That’s something that Kofi in urban MBA talks about a lot is that it’s about the poverty line, we are going to put a link in the show notes to Scott Galloway’s book, Post Corona. And while some of us have done amazingly well out of lockdown and COVID, there are a whole load of people that haven’t done very well. And in Post Corona, he points out that most of the jobs that pay over $100,000 a year can be done from a computer sitting in a desk. Whereas a lot of the jobs that are under $20,000 a year are all very in person manual things, people that lose those jobs are going to be really screwed. Maybe it’s just in the UK but I feel that sometimes things are made about race when really is about the economic situations people are in, and the government doesn’t really like to talk about the economic situation because they’re responsible for that.
Tash Thomas 24:08
I think that the education socio economic here in the UK plays a massive factor. And then there is the additional added element of race because stereotypically and systematically, it ends up impacting some very cool race demographics. When we look at the Windrush generation, when we go back in history we can see how that’s played a part, why we do have so much of the black population sitting below that poverty line here in the UK. But we have to also see the other contributors to that, and education and income are huge, is to how we’ve ended up with some of the systems that we’ve ended up with now, definitely. It’s not just that everyone’s trying to look for the silver bullet to fix diversity and inclusion, it’s not one thing, it’s multiple factors that impact it.
Bernie J Mitchel 25:01
But that’s one of the reasons we’re so enthusiastic about the Urban MBA because it helps young people from London know that they’re allowed to go to coworking spaces. And so, as they build their, their start-up or their freelance practice. We did an event, 2018 in London and a lot of young people in Hackney didn’t realize they were allowed in air quotes, to go into coworking spaces. “I thought that was for grownups doing proper things rather than doing the start-up things”. Which leads us to, on the 30th of June we’re doing an online event which is based around a report by the mayor of London’s office about workspaces in the high streets, and how when everyone’s gone more local, some people think it’s going to happen but it’s actually happening, you know here in Ilford, which is Zone Four of London.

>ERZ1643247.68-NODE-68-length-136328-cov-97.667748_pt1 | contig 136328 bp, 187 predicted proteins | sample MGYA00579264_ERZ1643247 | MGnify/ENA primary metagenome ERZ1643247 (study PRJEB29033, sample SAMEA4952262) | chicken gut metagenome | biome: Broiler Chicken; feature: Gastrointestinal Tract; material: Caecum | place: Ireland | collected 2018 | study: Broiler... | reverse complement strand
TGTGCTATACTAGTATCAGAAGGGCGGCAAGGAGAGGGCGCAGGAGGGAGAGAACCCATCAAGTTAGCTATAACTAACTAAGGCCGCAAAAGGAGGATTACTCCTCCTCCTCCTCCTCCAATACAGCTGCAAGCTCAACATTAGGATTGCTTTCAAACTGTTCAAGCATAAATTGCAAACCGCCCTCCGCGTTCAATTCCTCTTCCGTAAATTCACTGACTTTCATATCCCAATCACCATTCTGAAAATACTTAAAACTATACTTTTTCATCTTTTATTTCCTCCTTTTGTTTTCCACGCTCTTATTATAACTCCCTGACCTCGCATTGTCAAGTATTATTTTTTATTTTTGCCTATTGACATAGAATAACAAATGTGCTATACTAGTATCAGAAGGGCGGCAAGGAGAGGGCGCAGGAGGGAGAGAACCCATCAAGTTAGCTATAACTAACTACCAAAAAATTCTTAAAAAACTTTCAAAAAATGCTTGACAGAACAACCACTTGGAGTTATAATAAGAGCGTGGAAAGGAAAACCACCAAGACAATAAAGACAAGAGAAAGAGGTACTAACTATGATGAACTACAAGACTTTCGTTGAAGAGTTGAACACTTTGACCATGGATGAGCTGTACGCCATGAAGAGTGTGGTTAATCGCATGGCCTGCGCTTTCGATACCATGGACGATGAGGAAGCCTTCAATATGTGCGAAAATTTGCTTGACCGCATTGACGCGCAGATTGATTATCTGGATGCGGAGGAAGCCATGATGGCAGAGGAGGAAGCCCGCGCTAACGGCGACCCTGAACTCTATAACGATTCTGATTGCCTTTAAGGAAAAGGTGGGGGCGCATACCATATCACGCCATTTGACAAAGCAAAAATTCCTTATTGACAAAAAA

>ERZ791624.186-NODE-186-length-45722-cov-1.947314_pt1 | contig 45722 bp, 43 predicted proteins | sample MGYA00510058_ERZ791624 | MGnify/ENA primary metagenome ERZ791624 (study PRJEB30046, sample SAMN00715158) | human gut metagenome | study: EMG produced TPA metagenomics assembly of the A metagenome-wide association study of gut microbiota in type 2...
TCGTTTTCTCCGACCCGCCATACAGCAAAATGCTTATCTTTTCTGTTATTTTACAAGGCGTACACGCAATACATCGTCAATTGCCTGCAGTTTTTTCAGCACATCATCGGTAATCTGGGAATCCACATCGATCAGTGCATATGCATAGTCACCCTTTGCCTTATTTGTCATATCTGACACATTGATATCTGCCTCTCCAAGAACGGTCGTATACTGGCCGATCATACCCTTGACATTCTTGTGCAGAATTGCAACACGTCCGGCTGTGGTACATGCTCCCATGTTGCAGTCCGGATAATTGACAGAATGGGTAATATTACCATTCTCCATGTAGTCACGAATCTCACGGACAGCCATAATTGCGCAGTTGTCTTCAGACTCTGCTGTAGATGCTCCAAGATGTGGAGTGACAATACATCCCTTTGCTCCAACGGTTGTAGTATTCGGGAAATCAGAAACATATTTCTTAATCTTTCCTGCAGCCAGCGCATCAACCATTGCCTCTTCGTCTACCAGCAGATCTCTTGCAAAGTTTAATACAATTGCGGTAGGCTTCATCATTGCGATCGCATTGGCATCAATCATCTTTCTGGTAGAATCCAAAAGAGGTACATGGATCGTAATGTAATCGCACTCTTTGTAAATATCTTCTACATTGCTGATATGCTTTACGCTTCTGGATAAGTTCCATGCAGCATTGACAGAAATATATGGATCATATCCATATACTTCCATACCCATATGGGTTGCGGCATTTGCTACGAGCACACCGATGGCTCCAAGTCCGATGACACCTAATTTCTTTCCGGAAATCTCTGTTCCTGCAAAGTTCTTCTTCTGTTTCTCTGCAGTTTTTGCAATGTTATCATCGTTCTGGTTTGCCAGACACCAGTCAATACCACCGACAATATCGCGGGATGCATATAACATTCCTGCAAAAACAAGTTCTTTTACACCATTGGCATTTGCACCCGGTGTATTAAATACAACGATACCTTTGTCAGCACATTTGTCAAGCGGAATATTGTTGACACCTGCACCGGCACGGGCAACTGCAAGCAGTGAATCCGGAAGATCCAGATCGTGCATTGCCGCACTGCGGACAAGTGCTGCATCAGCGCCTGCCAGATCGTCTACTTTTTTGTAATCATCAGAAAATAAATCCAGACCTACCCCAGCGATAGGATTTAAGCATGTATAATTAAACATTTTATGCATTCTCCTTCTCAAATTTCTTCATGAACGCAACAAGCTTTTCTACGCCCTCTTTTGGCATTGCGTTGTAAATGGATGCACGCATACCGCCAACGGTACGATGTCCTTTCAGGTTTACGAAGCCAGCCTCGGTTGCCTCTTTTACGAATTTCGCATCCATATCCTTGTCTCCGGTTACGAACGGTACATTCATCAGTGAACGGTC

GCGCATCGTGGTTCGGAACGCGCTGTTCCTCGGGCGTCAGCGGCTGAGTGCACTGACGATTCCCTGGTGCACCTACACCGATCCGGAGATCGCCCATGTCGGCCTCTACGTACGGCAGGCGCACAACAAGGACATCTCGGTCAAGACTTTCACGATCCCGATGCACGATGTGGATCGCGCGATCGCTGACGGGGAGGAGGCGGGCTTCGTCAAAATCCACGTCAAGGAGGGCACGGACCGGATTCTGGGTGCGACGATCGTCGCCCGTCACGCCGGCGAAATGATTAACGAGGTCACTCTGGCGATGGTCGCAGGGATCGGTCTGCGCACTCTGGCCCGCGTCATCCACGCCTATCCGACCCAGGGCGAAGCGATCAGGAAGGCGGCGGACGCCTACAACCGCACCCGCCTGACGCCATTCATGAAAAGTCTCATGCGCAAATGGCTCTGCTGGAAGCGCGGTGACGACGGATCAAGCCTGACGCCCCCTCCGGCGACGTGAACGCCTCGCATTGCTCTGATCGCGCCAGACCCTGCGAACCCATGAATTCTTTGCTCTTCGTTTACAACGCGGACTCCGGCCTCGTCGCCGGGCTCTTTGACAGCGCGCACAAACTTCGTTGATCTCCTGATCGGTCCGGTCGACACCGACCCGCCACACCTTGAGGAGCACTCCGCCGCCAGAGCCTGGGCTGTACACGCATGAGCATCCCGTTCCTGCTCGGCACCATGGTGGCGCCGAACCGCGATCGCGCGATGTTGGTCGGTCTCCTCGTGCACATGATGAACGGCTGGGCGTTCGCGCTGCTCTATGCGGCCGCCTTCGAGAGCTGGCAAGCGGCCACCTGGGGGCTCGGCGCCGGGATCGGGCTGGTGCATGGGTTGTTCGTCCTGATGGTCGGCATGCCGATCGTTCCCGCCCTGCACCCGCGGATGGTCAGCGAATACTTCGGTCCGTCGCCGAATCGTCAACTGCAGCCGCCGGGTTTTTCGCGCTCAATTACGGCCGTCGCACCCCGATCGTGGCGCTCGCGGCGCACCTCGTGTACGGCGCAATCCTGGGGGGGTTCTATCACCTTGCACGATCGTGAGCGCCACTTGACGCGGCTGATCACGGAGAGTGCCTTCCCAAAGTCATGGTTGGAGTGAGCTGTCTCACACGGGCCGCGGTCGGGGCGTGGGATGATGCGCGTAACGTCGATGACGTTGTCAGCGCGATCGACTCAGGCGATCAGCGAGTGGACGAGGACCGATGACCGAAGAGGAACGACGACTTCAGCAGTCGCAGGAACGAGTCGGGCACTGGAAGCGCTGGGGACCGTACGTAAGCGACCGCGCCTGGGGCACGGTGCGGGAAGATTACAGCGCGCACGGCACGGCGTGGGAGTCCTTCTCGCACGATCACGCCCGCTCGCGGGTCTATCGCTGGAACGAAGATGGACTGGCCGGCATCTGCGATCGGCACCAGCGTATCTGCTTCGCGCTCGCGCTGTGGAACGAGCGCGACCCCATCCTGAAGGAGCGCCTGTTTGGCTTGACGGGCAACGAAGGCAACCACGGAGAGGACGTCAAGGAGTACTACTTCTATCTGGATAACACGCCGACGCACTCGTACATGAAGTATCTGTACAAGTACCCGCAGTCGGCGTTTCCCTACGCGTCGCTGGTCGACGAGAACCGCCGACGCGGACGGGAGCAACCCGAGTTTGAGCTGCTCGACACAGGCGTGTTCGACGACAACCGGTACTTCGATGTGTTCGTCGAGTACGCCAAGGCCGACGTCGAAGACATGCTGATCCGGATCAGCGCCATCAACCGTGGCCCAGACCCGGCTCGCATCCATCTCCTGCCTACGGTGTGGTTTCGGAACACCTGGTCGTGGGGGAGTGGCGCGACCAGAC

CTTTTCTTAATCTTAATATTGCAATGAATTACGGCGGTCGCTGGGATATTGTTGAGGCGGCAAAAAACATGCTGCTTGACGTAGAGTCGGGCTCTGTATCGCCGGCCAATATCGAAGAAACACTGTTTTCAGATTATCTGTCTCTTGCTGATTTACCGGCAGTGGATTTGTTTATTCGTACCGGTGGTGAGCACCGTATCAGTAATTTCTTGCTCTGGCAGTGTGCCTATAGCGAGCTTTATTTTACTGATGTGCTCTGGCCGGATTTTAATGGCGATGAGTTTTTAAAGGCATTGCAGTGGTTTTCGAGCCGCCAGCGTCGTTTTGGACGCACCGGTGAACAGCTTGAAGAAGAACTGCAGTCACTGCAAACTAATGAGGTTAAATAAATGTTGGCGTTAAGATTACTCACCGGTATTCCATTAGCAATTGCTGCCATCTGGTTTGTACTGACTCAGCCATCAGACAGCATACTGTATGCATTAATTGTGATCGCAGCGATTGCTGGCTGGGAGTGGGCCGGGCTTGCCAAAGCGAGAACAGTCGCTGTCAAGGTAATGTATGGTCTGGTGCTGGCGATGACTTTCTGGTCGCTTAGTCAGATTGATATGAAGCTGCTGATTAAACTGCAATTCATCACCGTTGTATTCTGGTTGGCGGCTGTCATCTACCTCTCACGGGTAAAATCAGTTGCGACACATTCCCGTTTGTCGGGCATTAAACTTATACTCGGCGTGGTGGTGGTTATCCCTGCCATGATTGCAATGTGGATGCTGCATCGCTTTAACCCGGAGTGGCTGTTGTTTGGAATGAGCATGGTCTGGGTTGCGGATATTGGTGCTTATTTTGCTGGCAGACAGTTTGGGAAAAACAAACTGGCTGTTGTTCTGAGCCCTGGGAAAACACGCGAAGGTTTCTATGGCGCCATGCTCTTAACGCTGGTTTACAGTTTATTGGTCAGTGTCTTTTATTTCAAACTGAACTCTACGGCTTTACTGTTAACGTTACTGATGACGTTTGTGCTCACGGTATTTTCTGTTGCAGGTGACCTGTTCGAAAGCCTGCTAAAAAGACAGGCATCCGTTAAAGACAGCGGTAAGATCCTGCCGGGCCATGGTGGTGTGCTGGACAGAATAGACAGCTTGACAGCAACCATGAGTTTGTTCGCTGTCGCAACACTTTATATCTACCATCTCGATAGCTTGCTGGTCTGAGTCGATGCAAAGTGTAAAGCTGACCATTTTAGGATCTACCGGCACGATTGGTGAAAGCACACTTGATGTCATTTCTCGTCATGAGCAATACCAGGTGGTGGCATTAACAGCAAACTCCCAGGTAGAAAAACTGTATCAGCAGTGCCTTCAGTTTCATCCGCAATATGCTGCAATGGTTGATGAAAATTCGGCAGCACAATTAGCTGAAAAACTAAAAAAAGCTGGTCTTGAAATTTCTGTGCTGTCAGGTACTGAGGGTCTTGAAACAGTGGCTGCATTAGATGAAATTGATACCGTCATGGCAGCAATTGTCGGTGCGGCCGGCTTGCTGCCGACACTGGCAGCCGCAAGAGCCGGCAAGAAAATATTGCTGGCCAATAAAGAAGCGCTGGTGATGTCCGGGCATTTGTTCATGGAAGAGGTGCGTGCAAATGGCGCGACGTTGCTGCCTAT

I’m in a coworking space. The Council is going to open another coworking space here. So, people who traditionally commuted into town and are staying here doing their work, what happens is, and this was in the What if Everyone Could Walk to Work Report by Town Square which we’ll link in the show notes, is when people stay in their local communities more, the economy of that grows, crime goes down, people feel more connected, so, there’s a lot of heavily researched benefits to people not commuting other than the boring commute. Is there anything you’d like to add?
Tash Thomas 26:43
I think it’s a testament to the old way that we used to do things, that real village community feel. And whilst it’s amazing that we have this ability to connect, to travel, and to venture out of our little bubbles and I think that there definitely is need for it. There also as a huge benefit to that sense of community and it’s really challenging to get that in London. But everybody’s craving it. Everybody’s craving being able to actually connect with the people close to them and near them. I’ve lived in my apartment building for 10 years, and it’s only in the past five years I really got to know the girl that lived opposite of me for the past 10 years, and I only know a handful of people on this estate, which is crazy. If we were to maybe move this estate to Plymouth Devon where I grew up, for sure, I would know pretty much the entire estate, but there’s something about these bigger cities, especially where we don’t get that sense of community. And I think that having coworking spaces becoming the village hall as it were, and a bit of like a central nucleus of a community is a really powerful thing.
Bernie J Mitchel 27:56
I’m loving the way this part of the whole COVID pandemic is helping us reconnect with our local communities. So, that other event we’ve got OJ who has done so much research and work with local authorities about what we just talked about there. There’s Alice Fung, who is one of the original instigators of the Impact Hub, and also there’s Rebecca who I’ve known through lots of sharing economy events over the years and she created this thing called The Library of Things where people can swap and borrow stuff in the local area, so it’s around that kind of like access trumps ownership kind of feeling. And that project has grown steadily over the last eight years, so we’ll put a link in the show notes to join with that. Where can people find you online, Tash for your work with the assembly and also your other diversity and inclusion work?
Tash Thomas 28:50
You can find me first and foremost on LinkedIn Tash Thomas, you can read plenty of blogs around specifically LGBTQ rights, life, and challenges at breakingthedistance.com. You can also find me on Instagram as TashT.uk as well as my collective with my fiancé, Breaking the Distance is also on Instagram.
Bernie J Mitchel 29:12
And if you type Bernie J Mitchell into your new research and you’ll find me, which won’t be pretty, I promise you. For a much more constructive use of your time, go to coworkingassembly.eu and sign up for our weekly email newsletter, which is all the events and projects we’re doing. Thank you very much for your time and attention today. Be careful, it is a jungle out there, take care.